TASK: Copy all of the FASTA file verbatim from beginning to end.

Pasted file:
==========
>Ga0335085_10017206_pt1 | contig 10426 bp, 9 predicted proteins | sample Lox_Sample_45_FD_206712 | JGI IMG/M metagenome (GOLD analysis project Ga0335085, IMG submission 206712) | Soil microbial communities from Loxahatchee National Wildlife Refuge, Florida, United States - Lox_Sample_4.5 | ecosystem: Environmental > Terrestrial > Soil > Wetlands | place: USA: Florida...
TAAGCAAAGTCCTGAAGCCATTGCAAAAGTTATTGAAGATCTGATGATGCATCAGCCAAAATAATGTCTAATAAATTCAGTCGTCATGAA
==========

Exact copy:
>Ga0335085_10017206_pt1 | contig 10426 bp, 9 predicted proteins | sample Lox_Sample_45_FD_206712 | JGI IMG/M metagenome (GOLD analysis project Ga0335085, IMG submission 206712) | Soil microbial communities from Loxahatchee National Wildlife Refuge, Florida, United States - Lox_Sample_4.5 | ecosystem: Environmental > Terrestrial > Soil > Wetlands | place: USA: Florida...
TAAGCAAAGTCCTGAAGCCATTGCAAAAGTTATTGAAGATCTGATGATGCATCAGCCAAAATAATGTCTAATAAATTCAGTCGTCATGAA